Monday, 28 May 2012

The Allure Of Shiny Cardboard

Was working yesterday ( I work part-time at a card shop by the way) and saw some people buying an insane amount of booster packs, all in the aim of pulling the foils that they desire. That set me thinking on the topic of why different rarities were created in the first place.

Rarities don't change the way of playing the card game. If a card is good, you will still run 3 copies of it (or 4 copies if you are playing cardfight vanguard or pokemon) regardless of whether the card is a foil or not.

Rarities don't necessarily have to be the defining factor in the pull ratio of a certain card. If a company wanted to make the pull ratio of a card lower, they can just make more cards into normal rares and make necessary adjustments to the pull ratio of the normal rares per box while maintaining all cards to be non-foil.

Rarities screws up the younger players (true story). Imagine a shop opening a new box, and a experienced player who knows how to feel out the foils come into the shop at the precise moment. A couple of mintues later, the box will have a few packs lesser which are bought by the experienced player. The box will still be very full, and when some younger players come in and see it, they will happily start buying the packs without knowing that the foils are gone. This leads to them never having a chance at getting the foils that they need to better their decks, and when this kind of situation arises, they always quit the game (don't talk about them having the alternative of buying whole boxes, not everyone is that rich)

However, to balance out the argument, rarities are much needed in card games.

Rarities are essential in the survival of the card game. Many people who buy boxes and boxes of cards are collectors. They covet the foils, and when a card game ceases to have foils, they woulden't have anymore interest in purchasing the cards because all the cards looks so plain and similar to them now. Therefore, they will stop buying and sales will decline.

Rarities helps to prevent several scams (to a certain extent). For a long time now, rarities are used by the less experienced players to determine card prices. Therefore, if rarities are removed from the card game, experienced players can simply offer an extremely low price for a good card (or ask for free cards) and the less experienced players will agree to it as they don't have a guage to use for the card prices. However, when the card they possess is a foil, they will be more careful of the price that they are letting go of it.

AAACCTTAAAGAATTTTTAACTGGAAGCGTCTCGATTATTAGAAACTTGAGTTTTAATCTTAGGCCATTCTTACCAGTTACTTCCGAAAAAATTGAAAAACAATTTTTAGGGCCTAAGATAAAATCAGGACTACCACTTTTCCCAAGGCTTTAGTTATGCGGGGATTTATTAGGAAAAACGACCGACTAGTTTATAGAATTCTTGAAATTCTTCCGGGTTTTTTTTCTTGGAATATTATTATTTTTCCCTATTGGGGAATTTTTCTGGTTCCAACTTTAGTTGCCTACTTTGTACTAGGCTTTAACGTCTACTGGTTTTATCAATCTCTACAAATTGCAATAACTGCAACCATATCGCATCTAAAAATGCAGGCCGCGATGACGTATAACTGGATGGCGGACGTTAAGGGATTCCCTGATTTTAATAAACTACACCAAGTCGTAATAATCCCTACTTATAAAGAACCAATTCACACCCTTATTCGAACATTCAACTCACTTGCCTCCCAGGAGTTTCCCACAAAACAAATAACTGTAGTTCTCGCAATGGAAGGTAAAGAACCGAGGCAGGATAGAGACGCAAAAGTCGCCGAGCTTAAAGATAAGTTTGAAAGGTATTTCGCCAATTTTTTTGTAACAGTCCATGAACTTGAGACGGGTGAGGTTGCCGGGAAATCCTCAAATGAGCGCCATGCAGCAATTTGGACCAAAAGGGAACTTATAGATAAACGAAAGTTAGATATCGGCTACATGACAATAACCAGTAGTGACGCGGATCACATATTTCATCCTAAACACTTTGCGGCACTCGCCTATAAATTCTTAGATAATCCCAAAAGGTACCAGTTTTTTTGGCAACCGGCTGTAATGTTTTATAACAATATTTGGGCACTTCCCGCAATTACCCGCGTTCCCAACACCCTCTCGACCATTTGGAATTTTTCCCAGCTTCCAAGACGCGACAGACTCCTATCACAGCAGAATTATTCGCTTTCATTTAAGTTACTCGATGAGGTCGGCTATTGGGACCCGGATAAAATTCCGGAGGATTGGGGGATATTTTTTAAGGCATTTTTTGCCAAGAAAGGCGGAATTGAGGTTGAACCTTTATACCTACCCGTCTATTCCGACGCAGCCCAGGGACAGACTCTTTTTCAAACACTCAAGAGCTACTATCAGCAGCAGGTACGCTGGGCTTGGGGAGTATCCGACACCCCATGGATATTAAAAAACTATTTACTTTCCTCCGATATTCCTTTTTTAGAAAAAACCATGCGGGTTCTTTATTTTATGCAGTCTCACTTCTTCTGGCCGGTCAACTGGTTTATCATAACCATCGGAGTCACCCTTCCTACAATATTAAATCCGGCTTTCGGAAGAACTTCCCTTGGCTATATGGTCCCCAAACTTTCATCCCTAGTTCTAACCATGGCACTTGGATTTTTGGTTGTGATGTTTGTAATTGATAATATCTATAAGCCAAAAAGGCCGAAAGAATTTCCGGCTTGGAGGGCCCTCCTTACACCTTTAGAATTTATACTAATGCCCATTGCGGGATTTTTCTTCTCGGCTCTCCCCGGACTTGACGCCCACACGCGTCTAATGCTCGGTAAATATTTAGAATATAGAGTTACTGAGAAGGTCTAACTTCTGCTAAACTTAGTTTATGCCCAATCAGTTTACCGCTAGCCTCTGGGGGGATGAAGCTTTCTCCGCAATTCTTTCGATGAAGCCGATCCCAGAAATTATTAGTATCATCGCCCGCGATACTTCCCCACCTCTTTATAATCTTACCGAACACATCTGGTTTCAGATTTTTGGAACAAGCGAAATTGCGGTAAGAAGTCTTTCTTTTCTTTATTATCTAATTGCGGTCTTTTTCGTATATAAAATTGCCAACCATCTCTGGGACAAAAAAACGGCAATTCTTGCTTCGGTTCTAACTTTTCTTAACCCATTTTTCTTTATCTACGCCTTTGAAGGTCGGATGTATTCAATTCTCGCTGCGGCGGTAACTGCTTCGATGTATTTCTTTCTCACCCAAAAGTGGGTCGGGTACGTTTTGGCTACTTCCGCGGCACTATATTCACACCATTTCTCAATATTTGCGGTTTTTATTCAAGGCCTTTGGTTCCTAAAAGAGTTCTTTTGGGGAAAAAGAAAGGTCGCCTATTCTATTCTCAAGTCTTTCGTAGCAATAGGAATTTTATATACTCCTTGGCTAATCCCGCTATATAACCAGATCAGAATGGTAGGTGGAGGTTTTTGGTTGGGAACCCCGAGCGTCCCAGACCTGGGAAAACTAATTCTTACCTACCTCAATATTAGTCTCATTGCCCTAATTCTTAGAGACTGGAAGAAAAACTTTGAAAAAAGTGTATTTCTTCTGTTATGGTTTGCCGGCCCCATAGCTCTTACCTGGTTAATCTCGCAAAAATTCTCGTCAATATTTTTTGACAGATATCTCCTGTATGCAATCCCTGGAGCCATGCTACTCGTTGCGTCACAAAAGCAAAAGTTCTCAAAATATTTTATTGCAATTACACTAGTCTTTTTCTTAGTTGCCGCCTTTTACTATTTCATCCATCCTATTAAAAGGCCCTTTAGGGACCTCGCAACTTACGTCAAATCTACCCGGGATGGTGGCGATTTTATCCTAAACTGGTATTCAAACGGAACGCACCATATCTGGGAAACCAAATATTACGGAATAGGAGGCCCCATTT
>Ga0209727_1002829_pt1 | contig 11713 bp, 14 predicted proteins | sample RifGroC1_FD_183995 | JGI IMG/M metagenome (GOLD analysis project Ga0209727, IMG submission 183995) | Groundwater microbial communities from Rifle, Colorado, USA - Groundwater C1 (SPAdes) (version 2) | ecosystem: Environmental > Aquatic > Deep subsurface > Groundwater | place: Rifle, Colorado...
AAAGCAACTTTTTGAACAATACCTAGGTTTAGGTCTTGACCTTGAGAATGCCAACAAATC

Thinking back, I honestly can't recall what was the first card game to be released, but I'm guessing that rarities already existed since the first game and other card games that were released later had no choice but to follow the usage of foils so as to attract/retain their player pool.

Comparatively, I actually find Pokemon to be a fairer card game as all their non-foil cards have a foil equivalent (except the better cards that only have a foil version) and all their booster packs have 2 foils in them. Sure enough, the pokemon ex and full art cards still can be felt out, but with foils in every packs, it would attract the interest of more players and give them hope when they are buying packs regardless of what they pull.

With a foil version of every card, collectors will also be more interested and buy more to complete the entire set. Remember a time when Yugioh TCG used to have an ultimate rare version of the card for the rares? (i.e ulty overload fusion, ulty neo-spacian grand mole and ulty future fusion). People would buy boxes and boxes just to get these ultimate rare versions.

In my opinion, rarities is the determining factor for the sales of the game. Correct decision of which cards to push to a higher rarity leads to better sales. Some minority will be sacrificed in this process but a large majority will still be drawn to the allure of these shiny cardboard.

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